ENVIRONMENTAL AND WATER QUALITY UNIT
The WRM Act has mandated WARMA, in consultants with any appropriate authority, to specify the environmental flow requirements of any water resources (Section 43). Section 44 has mandated WARMA to specify the reserve for all or part of a water resource and that such determination of the reserve shall ensure that adequate allowance is made for each component of the reserve. The WRM has mandated WARMA to develop water conservation management practices that minimise waste of water, encourage sustainable and efficient use of water and improve the quality of water. Section 46 stipulates that a person shall not use any water purposes of diluting any effluent with a permit issued under the WRM Act. Discharge of any effluent into any water resource shall be done according to the Environmental Management Act No 12 of 2011. Section 47 has mandated WARMA, to collaborate with the Zambia Environmental Management Agency (ZEMA), recommend to the Zambia Bureau of Standards (ZABS) ambient water quality standards and ensure that the standards are maintained. Section 47(2) has mandated WARMA to, in collaboration with ZEMA, monitor the resource quality and control the pollution of any water resource. Sections 48 and 49 have outlined steps WARMA will take to control and prevent pollution of any water resource and proposed penalties for persons failing to comply with the requirements. Section 50 has mandated WARMA, in collaboration with ZEMA, to establish resource quality objectives for any water resource and publish the same in tabloids of daily circulation.
What is Water Quality?
Water quality is a term used to describe the chemical, physical, and biological characteristics of water, usually in respect to its suitability for an intended purpose. These characteristics are controlled or influenced by substances, which are either dissolved or suspended in water. The quality of water that is required for irrigation is not the same quality that is required for drinking water. Therefore, the general meaning of water quality is to know if the water is good enough for its intended purpose or use, be it for domestic, irrigation, mining or industrial purposes. Good water quality contributes to a healthy ecosystem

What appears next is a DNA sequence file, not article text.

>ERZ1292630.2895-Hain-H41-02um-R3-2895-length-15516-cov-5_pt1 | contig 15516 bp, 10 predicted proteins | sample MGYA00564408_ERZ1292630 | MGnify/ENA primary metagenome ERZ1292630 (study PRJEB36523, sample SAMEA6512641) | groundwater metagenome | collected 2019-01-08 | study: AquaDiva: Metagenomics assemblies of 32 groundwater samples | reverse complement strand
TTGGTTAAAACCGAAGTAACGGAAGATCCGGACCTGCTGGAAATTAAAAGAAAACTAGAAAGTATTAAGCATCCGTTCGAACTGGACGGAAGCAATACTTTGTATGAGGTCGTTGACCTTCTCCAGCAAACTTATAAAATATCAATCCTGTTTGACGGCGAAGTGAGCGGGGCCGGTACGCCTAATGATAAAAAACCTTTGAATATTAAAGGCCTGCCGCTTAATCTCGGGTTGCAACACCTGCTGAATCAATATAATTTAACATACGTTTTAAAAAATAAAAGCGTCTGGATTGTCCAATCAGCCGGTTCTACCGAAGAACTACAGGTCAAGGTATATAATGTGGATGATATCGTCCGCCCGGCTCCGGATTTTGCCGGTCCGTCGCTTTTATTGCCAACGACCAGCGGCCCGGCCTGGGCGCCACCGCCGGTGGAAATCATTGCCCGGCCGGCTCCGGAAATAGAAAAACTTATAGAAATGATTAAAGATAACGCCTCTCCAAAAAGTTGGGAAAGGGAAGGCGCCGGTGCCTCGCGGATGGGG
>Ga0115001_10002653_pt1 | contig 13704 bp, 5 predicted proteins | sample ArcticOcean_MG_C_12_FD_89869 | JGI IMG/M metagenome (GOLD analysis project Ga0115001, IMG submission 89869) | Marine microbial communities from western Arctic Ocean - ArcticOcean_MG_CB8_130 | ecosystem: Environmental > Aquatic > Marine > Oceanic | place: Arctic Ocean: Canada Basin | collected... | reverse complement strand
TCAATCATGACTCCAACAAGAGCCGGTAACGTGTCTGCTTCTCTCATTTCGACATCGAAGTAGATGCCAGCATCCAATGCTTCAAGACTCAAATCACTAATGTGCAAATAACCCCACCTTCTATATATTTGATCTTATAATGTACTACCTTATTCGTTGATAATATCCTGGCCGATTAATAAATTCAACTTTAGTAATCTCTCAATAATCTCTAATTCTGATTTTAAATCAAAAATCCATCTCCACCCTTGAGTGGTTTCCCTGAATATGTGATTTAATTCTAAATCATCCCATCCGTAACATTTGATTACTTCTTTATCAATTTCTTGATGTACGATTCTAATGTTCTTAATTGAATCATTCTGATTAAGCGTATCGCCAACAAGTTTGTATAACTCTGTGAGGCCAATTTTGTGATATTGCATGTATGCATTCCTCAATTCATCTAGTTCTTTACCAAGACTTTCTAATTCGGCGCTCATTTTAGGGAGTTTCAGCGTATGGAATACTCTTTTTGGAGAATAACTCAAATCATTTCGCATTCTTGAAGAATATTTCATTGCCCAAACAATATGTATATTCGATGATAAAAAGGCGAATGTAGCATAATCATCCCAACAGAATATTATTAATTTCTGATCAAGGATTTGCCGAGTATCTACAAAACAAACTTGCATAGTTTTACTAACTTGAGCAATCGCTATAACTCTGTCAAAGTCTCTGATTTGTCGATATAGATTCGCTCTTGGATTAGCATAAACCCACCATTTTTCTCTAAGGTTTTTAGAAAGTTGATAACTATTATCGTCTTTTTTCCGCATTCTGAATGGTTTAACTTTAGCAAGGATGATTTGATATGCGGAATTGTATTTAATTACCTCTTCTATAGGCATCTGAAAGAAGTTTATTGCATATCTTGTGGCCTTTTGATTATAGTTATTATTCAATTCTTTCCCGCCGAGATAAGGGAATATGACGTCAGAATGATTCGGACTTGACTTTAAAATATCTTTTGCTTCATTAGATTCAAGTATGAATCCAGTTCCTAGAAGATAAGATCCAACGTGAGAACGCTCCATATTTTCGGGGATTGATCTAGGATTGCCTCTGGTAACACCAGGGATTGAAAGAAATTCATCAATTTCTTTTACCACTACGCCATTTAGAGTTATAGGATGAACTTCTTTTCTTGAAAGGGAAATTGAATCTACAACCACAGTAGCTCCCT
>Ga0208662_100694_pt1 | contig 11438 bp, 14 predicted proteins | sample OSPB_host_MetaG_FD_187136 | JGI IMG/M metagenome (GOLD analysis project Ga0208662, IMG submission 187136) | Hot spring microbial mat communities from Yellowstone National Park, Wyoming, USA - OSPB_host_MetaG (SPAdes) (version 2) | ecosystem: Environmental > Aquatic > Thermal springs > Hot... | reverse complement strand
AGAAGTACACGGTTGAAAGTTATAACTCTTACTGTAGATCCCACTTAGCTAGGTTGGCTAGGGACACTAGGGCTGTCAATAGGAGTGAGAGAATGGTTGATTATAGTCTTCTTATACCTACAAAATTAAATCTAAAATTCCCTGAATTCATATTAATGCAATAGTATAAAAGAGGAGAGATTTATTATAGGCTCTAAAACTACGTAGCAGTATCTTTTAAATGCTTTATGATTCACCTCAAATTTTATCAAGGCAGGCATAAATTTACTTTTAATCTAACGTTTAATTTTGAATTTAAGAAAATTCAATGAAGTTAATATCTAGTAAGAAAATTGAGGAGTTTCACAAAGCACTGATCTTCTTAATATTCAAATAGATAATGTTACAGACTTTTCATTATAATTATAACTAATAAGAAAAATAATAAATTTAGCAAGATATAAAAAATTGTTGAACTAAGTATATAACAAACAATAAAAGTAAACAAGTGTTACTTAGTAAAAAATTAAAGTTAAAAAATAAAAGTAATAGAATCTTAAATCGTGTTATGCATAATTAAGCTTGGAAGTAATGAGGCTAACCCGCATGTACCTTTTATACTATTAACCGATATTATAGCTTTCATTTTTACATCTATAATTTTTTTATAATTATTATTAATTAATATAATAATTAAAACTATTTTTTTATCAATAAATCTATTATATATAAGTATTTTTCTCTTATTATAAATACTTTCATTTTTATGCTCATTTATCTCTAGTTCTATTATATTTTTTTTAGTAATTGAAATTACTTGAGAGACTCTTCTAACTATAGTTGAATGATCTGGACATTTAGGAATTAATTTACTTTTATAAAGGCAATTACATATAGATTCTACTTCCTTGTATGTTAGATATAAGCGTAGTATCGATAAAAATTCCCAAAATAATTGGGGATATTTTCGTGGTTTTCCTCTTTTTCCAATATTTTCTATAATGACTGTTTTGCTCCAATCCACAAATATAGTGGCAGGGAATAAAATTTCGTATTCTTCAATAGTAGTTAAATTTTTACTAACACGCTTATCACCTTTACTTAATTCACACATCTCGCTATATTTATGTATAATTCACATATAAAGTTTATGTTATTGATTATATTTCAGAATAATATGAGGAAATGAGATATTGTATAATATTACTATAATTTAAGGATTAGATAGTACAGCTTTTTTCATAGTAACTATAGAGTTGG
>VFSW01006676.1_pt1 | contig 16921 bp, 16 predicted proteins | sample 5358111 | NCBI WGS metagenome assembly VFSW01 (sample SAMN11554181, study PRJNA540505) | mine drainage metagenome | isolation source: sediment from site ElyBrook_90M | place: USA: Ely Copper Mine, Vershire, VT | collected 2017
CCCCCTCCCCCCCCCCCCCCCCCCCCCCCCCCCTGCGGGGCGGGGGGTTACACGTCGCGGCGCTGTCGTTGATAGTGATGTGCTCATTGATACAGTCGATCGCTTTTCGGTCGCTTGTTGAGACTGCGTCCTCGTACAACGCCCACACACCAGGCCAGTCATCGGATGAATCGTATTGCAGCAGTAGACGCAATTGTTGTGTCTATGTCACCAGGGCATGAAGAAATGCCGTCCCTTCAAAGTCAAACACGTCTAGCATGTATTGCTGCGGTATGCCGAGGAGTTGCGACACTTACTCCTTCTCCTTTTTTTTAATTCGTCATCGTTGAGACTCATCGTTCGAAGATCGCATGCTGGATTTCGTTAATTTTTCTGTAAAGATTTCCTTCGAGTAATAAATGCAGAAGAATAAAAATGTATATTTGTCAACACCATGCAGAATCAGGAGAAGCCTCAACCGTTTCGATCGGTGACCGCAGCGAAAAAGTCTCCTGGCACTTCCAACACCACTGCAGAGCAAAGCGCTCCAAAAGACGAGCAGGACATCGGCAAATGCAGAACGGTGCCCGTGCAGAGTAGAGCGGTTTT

What is Water Quality Management?
Water quality is changed and affected by both natural processes and anthropogenic or human activities. Generally, natural water quality varies from place to place, depending on seasonal variations, climatic changes and with soil types, rocks and surfaces through which it passes.
A variety of human activities e.g. agricultural activities, urban and industrial development, mining and recreation, potentially significantly alter the quality of natural waters, and changes the water use potential. The key to sustainable water resources is, therefore to ensure that the quality of water resources are suitable for their intended uses, while at the same allowing them to be used and developed to a certain extent. Effective management is the tool through which this is achieved. Water quality management, therefore involves the maintenance of the fitness for use of water resources on a sustained basis, by achieving a balance between socio-economic development and environmental protection.
Why do we need to manage Water Quality?
The effects of polluted water on human health, on the aquatic ecosystem (aquatic biota, and in-stream and riparian habitats) and on various sectors of the economy, including agriculture, industry and recreation, can be disastrous. Deteriorating water quality leads to increased treatment costs of potable and industrial process water, and decreased agricultural yields due to increased salinity of irrigation water. On the other hand not all health, productivity and ecological problems associated with deteriorating water quality are ascribed to man's activities. Many water quality related problems are inherent in the geological characteristics of the source area. The water qualities that may affect the integrity of the environment and the water's fitness for use